Sherab Palden Beru

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Sherab Palden Beru (1911[1][2] – 29 November 2012) was an exiled Tibetan thangka artist who played a key role in preserving the art-form through the training of western students over a period of more than four decades.

Sherab Palden Beru with his German-born protégé Ani Semchi (right) and another student, during thangka restoration work at Samye Ling monastery, Scotland, in 2005

Life and work[edit]

Born into a nomadic family that had lived in the eastern province of Kham, Tibet, since the mid-15th century, Beru entered the Namgyal Ling monastery at the age of nine. His aptitude for drawing was quickly recognised, and his formal artistic training began from the age of 13, under the guidance of the monastery's artist-lama. Nine years later, he completed his first thangka.[3]

It was whilst studying at Namgyal Ling that Beru attained high levels of skill, not only in Thangka painting, but also in associated monastic disciplines such as ritual music, and Lama dancing in particular.[4] In 1956, after over 30 years of living at the monastery, Beru left for Lhasa, where he stayed for three years, until forced to escape to India following the invasion of Tibet by Chinese forces. Once in India, Beru began thangka painting again, based for a while in Dalhousie[4] where, amongst other works, he was commissioned by Lokesh Chandra to produce a series of drawings of mandalas for publication. He was then asked by the 16th Karmapa, Rangjung Rigpe Dorje, to make his way to Scotland where Chogyam Trungpa and Akong Tulku Rinpoche had established the first Tibetan Buddhist centre in the west, Kagyu Samye Ling, in Eskdalemuir, Dumfriesshire. Despite having some initial misgivings about leaving the Tibetan community in exile in Northern India so soon after having arrived as a refugee, Beru acceded to the wishes of his Guru.[3]

For the next 35 years, Beru devoted himself to creating thangkas of outstanding quality in the Karma Gadri style, and to training western students in the techniques of thangka painting. His work can be seen in centres through Europe, Asia and North America. His principal achievements are to be seen at Samye Ling itself, where he designed not only the temple interior[5] but several cycles of exquisite thangkas, depicting variously the Kagyu Lineage holders, Sakyamuni Buddha, Indian mahasiddhas and the Four Directional Guardians. Most notable are the much-copied painting of the Kagyu Lineage Refuge Tree and the painting of the Guru Yoga of the 8th Karmapa, Mikyo Dorje. He painted the thangka of Vajradhara in the Dorje Dzong shrine room in Boulder, Colorado.[6]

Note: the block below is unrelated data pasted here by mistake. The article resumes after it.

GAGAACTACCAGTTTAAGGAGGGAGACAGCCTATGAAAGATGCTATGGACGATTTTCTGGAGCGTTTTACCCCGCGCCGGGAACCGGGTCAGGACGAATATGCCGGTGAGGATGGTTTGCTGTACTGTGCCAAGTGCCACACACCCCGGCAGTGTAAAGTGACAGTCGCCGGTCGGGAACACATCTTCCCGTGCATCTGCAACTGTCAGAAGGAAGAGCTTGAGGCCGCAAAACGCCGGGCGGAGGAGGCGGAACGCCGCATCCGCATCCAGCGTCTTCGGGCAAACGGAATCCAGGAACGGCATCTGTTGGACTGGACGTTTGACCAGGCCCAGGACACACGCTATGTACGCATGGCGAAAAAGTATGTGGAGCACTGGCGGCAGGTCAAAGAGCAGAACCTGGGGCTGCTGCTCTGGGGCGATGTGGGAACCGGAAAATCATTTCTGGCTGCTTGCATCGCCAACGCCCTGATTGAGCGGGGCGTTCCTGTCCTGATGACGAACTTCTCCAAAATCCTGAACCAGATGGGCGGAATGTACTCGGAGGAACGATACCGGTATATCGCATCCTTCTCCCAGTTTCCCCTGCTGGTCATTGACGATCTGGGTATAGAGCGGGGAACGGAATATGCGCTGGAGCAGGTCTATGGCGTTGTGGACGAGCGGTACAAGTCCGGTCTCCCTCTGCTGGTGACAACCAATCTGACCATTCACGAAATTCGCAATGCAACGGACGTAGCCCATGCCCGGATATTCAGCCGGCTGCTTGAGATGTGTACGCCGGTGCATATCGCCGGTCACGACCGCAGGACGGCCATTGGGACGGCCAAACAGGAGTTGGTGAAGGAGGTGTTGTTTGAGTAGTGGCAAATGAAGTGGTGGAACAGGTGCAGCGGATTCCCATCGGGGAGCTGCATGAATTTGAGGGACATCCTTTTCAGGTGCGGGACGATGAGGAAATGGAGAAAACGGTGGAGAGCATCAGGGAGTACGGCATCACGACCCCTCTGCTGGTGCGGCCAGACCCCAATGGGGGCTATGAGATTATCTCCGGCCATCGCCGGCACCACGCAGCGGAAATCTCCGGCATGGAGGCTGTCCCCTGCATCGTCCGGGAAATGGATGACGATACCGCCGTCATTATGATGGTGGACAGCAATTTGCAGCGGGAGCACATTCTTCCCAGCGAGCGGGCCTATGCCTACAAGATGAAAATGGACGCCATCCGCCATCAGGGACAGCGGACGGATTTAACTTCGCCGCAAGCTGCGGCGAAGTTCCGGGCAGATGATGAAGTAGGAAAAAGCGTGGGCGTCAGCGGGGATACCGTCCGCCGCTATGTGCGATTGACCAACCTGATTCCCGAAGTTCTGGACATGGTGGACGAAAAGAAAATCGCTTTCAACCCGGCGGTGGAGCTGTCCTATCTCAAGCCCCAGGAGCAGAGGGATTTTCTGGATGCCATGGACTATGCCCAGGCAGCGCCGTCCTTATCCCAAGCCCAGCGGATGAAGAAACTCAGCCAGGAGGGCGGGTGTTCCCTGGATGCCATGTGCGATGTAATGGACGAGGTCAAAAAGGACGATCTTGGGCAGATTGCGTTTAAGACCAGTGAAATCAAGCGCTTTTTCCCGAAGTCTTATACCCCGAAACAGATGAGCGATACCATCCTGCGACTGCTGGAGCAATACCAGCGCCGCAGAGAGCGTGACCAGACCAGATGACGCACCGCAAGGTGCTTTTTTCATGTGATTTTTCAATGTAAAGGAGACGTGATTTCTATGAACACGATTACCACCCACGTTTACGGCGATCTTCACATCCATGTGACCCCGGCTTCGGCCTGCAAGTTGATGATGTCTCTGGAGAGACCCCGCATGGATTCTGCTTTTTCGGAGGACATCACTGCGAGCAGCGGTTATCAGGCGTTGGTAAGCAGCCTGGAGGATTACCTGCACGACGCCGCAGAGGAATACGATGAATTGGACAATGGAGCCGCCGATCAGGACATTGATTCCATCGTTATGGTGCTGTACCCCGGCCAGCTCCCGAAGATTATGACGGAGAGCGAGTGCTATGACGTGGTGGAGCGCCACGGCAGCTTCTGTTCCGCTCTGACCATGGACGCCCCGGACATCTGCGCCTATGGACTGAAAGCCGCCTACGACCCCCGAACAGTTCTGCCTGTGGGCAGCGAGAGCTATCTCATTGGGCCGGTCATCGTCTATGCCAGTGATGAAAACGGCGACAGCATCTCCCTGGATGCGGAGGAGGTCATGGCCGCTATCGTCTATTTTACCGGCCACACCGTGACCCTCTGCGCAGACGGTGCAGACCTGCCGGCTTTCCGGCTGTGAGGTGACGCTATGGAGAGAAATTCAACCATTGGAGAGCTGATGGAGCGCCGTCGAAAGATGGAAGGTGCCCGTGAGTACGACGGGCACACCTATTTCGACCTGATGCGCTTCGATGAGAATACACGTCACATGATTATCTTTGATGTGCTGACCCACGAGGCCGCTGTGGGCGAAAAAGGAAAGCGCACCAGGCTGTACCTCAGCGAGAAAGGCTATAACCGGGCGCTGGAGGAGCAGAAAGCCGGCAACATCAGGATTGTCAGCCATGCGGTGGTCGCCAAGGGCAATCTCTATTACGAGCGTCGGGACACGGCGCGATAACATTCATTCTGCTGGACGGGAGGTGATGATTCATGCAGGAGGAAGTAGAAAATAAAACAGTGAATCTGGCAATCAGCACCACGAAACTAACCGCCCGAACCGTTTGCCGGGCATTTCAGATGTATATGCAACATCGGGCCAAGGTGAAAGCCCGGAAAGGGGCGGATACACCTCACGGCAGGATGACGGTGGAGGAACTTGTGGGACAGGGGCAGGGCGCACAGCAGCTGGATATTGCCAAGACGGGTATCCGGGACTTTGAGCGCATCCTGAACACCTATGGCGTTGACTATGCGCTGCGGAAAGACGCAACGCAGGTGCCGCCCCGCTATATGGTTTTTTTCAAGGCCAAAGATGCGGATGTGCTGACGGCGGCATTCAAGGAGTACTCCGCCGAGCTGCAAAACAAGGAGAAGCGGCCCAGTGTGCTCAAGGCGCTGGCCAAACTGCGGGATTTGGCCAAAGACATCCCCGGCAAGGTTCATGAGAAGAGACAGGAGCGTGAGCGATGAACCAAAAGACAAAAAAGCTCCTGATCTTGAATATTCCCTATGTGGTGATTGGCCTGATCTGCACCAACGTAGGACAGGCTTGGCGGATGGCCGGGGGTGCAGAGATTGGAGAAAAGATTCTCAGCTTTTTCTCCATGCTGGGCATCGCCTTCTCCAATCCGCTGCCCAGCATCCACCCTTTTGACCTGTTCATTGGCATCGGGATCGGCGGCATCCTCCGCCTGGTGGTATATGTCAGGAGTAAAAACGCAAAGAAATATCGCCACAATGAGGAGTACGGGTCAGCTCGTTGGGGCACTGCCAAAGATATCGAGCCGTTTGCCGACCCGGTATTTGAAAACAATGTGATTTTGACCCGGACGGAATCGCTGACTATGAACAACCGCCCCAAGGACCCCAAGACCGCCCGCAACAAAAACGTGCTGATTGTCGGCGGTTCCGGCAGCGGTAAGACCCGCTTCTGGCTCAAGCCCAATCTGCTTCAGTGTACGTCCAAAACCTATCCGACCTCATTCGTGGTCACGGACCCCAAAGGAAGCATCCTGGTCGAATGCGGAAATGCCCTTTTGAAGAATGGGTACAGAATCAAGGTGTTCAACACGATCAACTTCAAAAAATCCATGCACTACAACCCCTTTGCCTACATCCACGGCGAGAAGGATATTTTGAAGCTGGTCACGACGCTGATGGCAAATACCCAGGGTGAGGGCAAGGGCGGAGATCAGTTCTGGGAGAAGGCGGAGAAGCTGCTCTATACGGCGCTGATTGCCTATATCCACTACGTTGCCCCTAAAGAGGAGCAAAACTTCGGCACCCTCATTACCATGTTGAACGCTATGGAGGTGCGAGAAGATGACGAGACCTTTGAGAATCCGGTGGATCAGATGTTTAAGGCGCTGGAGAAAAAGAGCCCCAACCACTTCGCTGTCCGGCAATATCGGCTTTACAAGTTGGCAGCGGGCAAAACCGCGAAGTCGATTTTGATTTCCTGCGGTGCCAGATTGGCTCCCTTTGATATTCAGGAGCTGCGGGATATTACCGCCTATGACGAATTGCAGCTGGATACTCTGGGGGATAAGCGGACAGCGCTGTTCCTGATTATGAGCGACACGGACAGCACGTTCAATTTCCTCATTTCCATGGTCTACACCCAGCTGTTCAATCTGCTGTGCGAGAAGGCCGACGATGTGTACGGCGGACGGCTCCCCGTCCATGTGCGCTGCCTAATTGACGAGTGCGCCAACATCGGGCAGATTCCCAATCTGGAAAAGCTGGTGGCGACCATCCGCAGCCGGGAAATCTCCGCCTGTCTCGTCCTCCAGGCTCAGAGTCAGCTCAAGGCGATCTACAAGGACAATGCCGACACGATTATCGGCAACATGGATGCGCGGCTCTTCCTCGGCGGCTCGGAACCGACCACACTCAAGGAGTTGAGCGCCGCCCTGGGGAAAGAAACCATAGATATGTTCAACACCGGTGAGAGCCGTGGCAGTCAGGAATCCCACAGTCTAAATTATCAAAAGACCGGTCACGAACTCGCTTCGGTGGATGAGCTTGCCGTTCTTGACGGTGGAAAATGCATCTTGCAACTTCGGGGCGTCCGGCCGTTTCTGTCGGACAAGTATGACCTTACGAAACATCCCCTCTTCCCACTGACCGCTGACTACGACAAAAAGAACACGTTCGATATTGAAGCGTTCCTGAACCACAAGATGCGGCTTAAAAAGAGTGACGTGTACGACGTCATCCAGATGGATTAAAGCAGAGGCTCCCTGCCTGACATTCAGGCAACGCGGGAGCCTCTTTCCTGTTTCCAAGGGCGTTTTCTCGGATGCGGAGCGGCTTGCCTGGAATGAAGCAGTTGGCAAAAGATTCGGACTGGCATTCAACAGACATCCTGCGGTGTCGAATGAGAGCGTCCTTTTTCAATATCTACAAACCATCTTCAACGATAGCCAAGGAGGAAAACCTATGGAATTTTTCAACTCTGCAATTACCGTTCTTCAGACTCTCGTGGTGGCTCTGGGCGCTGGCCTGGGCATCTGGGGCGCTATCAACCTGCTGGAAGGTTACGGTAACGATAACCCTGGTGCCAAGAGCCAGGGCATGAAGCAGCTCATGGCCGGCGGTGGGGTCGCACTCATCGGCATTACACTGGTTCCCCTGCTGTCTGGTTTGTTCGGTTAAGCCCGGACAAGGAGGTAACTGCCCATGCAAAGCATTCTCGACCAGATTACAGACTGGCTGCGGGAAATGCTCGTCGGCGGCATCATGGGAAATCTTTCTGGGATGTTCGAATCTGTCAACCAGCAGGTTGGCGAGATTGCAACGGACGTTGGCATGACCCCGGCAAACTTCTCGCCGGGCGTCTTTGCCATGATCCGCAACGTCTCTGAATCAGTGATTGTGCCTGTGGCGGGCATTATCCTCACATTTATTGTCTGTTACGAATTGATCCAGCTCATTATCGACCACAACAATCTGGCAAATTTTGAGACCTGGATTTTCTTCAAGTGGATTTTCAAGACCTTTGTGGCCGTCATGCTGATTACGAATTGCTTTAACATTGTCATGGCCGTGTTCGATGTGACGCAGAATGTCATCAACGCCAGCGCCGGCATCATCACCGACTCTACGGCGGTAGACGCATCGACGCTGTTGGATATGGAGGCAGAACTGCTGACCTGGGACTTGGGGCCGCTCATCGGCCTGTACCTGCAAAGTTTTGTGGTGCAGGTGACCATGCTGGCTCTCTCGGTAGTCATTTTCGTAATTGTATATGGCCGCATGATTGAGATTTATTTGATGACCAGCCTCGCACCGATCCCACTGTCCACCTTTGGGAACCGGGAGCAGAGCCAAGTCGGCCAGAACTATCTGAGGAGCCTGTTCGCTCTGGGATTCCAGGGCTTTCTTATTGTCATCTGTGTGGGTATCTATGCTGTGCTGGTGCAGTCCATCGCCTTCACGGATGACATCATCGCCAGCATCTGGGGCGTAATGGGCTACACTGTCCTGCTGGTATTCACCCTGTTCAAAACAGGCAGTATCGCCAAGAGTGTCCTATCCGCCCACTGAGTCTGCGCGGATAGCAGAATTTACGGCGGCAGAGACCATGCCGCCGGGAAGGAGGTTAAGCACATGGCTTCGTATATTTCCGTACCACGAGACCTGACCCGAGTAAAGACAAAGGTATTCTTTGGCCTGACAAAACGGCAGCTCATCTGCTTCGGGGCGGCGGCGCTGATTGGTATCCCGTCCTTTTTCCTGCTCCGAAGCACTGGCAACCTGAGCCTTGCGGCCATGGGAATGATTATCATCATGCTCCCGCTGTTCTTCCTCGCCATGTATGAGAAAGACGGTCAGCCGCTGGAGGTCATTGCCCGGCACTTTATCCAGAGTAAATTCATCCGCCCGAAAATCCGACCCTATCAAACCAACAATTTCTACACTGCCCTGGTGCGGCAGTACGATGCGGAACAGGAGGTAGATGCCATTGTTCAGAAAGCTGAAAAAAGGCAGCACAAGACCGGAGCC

The paintings in the temple at Samye Ling are known for their combination of large size and exquisite detail. As in Tibet, many of these paintings took between one and three years to complete. Along with Akong Rinpoche and his students, Beru also helped retrieve, restore and preserve thangkas from Tibet, many of which were destroyed in the early days of the Chinese occupation. Later Beru was joined at Samye Ling by his nephew, Gyamtso Tashi, an ordained monk and sculptor, who reached India after making a three-year pilgrimage on foot across Tibet.

Well into his 90s, Beru no longer contributed directly to the art-work, but remained a leading authority on matters of Tibetan art, and was regularly consulted by practicing thangka artists. He died on the 29th of November at Samye Ling at an age of about 100.[1][2][7] His body was left completely undisturbed in 'Tukdam' meditation for the traditional three-day period after his death.

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